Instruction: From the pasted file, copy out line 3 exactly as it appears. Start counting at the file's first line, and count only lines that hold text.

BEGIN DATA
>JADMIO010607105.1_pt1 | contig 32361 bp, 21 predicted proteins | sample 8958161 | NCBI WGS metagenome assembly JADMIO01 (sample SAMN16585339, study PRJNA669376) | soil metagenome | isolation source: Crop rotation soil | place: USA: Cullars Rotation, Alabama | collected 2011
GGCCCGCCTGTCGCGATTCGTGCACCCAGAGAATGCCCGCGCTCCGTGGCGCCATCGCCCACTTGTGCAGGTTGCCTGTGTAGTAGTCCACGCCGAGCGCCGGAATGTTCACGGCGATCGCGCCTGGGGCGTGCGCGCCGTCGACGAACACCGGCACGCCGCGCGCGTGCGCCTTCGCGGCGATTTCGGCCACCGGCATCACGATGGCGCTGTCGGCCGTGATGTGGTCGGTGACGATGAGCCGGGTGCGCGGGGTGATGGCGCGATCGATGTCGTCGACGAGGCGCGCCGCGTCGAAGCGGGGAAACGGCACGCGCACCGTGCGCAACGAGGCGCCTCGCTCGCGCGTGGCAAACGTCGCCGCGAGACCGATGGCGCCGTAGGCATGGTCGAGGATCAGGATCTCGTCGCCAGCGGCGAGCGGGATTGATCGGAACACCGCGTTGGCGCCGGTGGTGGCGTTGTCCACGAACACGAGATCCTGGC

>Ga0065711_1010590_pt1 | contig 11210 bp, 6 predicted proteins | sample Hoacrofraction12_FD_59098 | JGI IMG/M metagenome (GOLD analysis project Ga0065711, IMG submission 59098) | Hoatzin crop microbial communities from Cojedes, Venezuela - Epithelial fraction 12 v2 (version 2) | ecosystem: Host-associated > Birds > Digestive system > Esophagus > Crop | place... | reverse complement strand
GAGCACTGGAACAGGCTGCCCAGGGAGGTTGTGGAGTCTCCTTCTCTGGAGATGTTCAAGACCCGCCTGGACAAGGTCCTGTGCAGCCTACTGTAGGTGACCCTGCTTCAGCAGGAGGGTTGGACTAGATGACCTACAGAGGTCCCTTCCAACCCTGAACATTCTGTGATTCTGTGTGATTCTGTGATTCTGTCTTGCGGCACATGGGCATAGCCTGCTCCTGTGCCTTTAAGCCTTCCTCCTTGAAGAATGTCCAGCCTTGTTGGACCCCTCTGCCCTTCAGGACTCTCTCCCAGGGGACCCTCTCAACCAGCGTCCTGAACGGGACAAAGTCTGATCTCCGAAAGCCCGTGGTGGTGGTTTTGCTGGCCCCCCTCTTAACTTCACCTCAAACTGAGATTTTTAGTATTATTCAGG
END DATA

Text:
>Ga0065711_1010590_pt1 | contig 11210 bp, 6 predicted proteins | sample Hoacrofraction12_FD_59098 | JGI IMG/M metagenome (GOLD analysis project Ga0065711, IMG submission 59098) | Hoatzin crop microbial communities from Cojedes, Venezuela - Epithelial fraction 12 v2 (version 2) | ecosystem: Host-associated > Birds > Digestive system > Esophagus > Crop | place... | reverse complement strand